- Explain your motives
Be specific from the first word. Whether it is an application form for admission or a CV, explain why exactly you are interested in this position/course. Show your enthusiasm. Note how you got your interest in position/course and what you want to get at the end.
- Why they should choose you
At this point, show that you are a suitable candidate for a position. Show your knowledge about requirements and responsibilities. Make readers understand that you know their expectations and meet them. And, what is more important, show that you know what you want and you are going to get it.
- What you have done to get it
Show the committee that you have done some extra work to be suitable for that job/course. Make them realize that you are ready to work hard not only by words but by your past actions, too. If we are talking about personal statement for university admission, you can note what extra reading you have done. Deepen your knowledge in a specific field.
- Long-term goal
In many cases, you might need to show that the course/job you are applying for is what you want on that exact stage of your personal development because in the future you want to achieve even more. Knowing that you have an exact long-term plan will make the decision committee take you seriously.
- Relevance of your knowledge/skills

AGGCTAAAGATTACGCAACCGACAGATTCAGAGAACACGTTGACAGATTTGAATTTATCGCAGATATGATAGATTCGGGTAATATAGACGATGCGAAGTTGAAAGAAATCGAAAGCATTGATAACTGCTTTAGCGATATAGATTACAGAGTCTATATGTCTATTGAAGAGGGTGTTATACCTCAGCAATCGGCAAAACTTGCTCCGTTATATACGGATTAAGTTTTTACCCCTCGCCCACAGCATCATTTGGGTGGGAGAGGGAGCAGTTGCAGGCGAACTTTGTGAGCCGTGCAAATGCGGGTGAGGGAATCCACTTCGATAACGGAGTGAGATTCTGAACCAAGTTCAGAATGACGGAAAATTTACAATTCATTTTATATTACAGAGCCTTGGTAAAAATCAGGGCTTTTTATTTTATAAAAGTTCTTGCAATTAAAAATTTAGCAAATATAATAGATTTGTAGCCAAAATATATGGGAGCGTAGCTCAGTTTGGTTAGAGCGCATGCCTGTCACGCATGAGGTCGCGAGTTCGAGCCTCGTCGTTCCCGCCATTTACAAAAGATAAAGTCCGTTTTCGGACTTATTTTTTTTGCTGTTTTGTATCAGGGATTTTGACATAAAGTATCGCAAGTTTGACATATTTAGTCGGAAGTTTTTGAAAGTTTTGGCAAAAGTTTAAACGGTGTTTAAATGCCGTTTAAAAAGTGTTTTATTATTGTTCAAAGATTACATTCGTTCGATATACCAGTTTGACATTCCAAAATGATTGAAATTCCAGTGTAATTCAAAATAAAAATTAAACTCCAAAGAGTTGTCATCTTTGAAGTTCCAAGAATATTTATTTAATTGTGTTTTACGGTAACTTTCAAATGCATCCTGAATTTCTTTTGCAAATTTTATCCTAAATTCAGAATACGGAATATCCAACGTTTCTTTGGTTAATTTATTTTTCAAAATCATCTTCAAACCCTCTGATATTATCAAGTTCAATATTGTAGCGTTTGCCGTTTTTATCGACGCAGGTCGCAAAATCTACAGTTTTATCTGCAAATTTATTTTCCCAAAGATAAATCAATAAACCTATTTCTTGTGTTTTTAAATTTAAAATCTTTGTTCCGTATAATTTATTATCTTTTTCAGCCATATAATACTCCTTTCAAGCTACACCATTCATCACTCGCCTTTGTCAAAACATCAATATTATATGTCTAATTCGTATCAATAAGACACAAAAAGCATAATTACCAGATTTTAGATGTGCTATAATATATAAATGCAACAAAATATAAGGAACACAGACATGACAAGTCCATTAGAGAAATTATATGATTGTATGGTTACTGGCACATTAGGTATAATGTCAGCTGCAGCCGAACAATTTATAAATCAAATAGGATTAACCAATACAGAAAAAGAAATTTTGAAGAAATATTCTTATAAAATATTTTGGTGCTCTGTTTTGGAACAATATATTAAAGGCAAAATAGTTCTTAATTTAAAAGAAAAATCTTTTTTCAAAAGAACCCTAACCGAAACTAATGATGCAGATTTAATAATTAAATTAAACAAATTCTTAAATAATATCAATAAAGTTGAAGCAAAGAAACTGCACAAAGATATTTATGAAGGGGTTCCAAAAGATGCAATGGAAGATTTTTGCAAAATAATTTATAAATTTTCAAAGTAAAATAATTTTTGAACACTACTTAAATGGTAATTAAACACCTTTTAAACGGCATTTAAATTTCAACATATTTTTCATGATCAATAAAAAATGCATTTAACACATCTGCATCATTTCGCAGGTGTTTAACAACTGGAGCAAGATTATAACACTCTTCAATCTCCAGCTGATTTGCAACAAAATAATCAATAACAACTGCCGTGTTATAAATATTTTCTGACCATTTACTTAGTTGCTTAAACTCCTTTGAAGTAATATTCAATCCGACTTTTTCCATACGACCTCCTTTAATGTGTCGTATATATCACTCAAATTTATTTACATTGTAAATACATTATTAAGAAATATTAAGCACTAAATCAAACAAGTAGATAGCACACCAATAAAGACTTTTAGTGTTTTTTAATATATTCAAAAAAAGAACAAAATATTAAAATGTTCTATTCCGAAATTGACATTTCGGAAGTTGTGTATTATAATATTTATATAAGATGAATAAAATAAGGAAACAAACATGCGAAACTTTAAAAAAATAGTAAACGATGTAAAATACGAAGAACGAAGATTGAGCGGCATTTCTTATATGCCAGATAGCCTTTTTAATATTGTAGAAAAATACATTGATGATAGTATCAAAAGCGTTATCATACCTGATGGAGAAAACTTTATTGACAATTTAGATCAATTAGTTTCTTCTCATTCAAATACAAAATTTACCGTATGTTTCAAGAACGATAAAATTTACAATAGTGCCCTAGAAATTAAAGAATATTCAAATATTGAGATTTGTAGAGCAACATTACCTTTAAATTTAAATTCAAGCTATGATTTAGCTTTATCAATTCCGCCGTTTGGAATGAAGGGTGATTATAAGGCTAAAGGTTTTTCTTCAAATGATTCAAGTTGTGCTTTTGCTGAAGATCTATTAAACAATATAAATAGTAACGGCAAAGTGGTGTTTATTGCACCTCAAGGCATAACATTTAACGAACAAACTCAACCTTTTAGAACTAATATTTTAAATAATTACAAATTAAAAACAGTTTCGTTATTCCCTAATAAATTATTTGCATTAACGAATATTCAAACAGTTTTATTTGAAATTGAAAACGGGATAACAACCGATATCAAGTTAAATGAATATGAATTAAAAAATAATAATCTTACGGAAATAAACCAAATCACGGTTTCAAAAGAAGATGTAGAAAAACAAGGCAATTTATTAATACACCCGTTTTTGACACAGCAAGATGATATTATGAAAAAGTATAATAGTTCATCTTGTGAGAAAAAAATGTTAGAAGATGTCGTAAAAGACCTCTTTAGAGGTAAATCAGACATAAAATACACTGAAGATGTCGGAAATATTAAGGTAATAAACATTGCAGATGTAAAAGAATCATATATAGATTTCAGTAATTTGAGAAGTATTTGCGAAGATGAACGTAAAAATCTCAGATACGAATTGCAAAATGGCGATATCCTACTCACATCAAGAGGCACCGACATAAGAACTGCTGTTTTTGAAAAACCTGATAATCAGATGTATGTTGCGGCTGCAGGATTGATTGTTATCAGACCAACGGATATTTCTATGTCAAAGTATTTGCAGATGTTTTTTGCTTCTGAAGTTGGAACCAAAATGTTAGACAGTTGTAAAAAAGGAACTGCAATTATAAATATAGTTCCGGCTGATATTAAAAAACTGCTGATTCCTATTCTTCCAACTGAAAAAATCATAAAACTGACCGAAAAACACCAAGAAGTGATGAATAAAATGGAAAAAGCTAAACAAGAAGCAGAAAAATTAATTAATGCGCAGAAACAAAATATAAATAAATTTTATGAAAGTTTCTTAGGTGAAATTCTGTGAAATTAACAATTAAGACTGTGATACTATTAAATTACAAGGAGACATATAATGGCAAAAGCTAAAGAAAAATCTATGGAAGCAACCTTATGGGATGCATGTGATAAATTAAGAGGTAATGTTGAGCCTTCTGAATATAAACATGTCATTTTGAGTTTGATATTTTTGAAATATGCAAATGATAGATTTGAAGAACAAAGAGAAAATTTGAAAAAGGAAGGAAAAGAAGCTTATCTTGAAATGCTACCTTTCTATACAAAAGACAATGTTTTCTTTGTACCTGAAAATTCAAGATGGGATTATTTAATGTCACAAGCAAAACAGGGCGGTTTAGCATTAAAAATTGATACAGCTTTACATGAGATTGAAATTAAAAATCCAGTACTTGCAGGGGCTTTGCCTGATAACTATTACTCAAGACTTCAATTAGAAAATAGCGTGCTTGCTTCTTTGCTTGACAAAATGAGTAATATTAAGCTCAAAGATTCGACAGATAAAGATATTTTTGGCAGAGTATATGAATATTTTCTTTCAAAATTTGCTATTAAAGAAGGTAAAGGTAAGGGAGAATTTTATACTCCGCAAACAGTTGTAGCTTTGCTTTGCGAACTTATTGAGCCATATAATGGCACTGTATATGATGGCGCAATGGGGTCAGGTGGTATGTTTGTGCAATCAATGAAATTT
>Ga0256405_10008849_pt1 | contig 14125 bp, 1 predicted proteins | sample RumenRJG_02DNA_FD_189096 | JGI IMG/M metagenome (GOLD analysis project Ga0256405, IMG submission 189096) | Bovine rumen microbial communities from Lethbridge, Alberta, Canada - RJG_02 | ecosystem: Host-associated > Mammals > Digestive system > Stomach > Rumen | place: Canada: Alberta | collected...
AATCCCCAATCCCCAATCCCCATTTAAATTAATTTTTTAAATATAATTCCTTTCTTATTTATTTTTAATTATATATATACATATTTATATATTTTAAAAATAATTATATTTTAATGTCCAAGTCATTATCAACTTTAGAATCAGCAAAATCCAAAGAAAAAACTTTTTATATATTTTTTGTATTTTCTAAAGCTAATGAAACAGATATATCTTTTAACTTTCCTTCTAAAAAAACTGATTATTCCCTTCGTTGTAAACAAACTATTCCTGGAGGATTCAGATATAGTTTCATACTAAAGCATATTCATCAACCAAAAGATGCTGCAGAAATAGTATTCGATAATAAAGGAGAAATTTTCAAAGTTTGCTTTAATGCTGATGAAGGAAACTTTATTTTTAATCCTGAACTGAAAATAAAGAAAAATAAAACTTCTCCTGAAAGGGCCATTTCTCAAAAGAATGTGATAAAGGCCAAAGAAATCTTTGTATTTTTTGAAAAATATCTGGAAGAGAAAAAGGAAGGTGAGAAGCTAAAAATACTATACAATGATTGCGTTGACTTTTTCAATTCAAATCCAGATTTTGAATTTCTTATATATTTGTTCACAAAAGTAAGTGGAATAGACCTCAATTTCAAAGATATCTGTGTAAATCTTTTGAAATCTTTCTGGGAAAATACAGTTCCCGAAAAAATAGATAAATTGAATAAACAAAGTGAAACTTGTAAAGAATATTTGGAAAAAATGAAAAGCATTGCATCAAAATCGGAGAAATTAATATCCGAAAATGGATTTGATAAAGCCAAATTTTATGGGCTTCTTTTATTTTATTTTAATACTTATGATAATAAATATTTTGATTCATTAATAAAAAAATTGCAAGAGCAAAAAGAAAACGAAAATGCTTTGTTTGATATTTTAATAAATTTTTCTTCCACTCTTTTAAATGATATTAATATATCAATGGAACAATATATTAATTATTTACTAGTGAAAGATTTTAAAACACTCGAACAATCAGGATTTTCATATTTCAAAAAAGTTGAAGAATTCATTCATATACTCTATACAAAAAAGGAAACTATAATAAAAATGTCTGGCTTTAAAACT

Tell about your experience explaining how it is relevant to the desired position/course. Sometimes even unimportant from the first glance experience can lift up your rating. When describing your experience, reflect its effect on you.
- Personal qualities
Do not forget to include the list of your strong traits of character. Try to be objective. Stop more attention at the most relevant ones. For example, if the position/course requires working with other people, point out that you are a team player. If you are a volunteer or have some interesting hobbies, you might note them as well.
Be formal, relevant and positive
Do not include unnecessary information in the personal statement. Leave the place for something important. Use formal tone, do not use slang, contractions or jokes.
Avoid quoting in personal statement. Even when a famous saying or someone’s quote is suitable, it does not reflect your abilities and might look like you can not express your thoughts yourself. Find the right balance of avoiding repetition and overdoing with the thesaurus.
Negativity has absolutely no place in a personal statement. If you need to tell about a difficult situation that you have overcome, make sure readers will see it as your learning experience. Do not make readers feel sorry for you. Show that you are strong, that you are a winner.
Finishing the work
When the text of personal statement is ready, leave it for couple days and then reread again. Fresh mind might notice some shortcomings. Do not forget to double-check the text for all kinds of mistakes. As one simple mistake can spoil the impression and lead to the rejection.